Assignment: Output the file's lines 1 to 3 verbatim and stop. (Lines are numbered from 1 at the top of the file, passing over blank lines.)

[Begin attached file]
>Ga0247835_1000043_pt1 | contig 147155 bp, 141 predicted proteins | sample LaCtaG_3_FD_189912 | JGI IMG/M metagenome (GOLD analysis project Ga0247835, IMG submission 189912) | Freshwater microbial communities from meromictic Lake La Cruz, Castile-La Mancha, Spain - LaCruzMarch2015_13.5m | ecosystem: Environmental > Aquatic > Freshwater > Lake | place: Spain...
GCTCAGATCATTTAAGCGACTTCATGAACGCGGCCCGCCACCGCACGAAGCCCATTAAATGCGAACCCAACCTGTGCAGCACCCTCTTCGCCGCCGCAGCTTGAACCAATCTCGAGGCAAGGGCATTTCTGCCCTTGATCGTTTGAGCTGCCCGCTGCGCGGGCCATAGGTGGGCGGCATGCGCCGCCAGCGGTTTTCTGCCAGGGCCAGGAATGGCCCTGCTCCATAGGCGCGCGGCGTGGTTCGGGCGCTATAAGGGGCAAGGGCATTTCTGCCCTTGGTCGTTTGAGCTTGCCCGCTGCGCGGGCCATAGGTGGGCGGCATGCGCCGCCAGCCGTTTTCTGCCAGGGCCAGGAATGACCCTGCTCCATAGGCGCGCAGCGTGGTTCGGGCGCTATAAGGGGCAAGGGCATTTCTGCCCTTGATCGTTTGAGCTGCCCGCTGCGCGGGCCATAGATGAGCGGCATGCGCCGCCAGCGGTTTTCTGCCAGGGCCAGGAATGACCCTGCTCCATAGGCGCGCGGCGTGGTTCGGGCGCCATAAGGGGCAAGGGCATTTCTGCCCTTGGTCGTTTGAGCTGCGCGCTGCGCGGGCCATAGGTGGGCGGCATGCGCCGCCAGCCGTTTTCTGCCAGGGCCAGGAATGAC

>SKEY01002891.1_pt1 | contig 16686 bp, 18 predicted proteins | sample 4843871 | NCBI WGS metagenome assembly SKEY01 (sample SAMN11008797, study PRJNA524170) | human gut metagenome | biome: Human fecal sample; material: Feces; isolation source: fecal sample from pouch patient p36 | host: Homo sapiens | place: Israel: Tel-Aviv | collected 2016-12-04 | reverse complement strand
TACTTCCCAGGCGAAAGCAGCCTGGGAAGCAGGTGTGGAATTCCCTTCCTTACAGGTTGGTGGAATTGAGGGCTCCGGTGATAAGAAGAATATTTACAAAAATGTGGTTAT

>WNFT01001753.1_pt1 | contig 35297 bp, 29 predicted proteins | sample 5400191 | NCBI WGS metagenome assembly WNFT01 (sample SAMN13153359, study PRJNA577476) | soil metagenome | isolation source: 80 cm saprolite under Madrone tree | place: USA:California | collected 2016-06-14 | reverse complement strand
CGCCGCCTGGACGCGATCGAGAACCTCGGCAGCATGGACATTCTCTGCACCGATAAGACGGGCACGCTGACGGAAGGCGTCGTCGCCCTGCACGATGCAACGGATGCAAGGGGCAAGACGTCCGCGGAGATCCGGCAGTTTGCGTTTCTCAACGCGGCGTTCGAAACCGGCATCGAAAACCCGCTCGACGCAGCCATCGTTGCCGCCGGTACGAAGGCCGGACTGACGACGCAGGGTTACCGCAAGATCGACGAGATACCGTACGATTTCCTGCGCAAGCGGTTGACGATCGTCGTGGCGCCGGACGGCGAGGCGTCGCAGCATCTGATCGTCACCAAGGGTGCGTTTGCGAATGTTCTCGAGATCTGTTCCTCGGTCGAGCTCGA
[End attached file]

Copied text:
>Ga0247835_1000043_pt1 | contig 147155 bp, 141 predicted proteins | sample LaCtaG_3_FD_189912 | JGI IMG/M metagenome (GOLD analysis project Ga0247835, IMG submission 189912) | Freshwater microbial communities from meromictic Lake La Cruz, Castile-La Mancha, Spain - LaCruzMarch2015_13.5m | ecosystem: Environmental > Aquatic > Freshwater > Lake | place: Spain...
GCTCAGATCATTTAAGCGACTTCATGAACGCGGCCCGCCACCGCACGAAGCCCATTAAATGCGAACCCAACCTGTGCAGCACCCTCTTCGCCGCCGCAGCTTGAACCAATCTCGAGGCAAGGGCATTTCTGCCCTTGATCGTTTGAGCTGCCCGCTGCGCGGGCCATAGGTGGGCGGCATGCGCCGCCAGCGGTTTTCTGCCAGGGCCAGGAATGGCCCTGCTCCATAGGCGCGCGGCGTGGTTCGGGCGCTATAAGGGGCAAGGGCATTTCTGCCCTTGGTCGTTTGAGCTTGCCCGCTGCGCGGGCCATAGGTGGGCGGCATGCGCCGCCAGCCGTTTTCTGCCAGGGCCAGGAATGACCCTGCTCCATAGGCGCGCAGCGTGGTTCGGGCGCTATAAGGGGCAAGGGCATTTCTGCCCTTGATCGTTTGAGCTGCCCGCTGCGCGGGCCATAGATGAGCGGCATGCGCCGCCAGCGGTTTTCTGCCAGGGCCAGGAATGACCCTGCTCCATAGGCGCGCGGCGTGGTTCGGGCGCCATAAGGGGCAAGGGCATTTCTGCCCTTGGTCGTTTGAGCTGCGCGCTGCGCGGGCCATAGGTGGGCGGCATGCGCCGCCAGCCGTTTTCTGCCAGGGCCAGGAATGAC

>SKEY01002891.1_pt1 | contig 16686 bp, 18 predicted proteins | sample 4843871 | NCBI WGS metagenome assembly SKEY01 (sample SAMN11008797, study PRJNA524170) | human gut metagenome | biome: Human fecal sample; material: Feces; isolation source: fecal sample from pouch patient p36 | host: Homo sapiens | place: Israel: Tel-Aviv | collected 2016-12-04 | reverse complement strand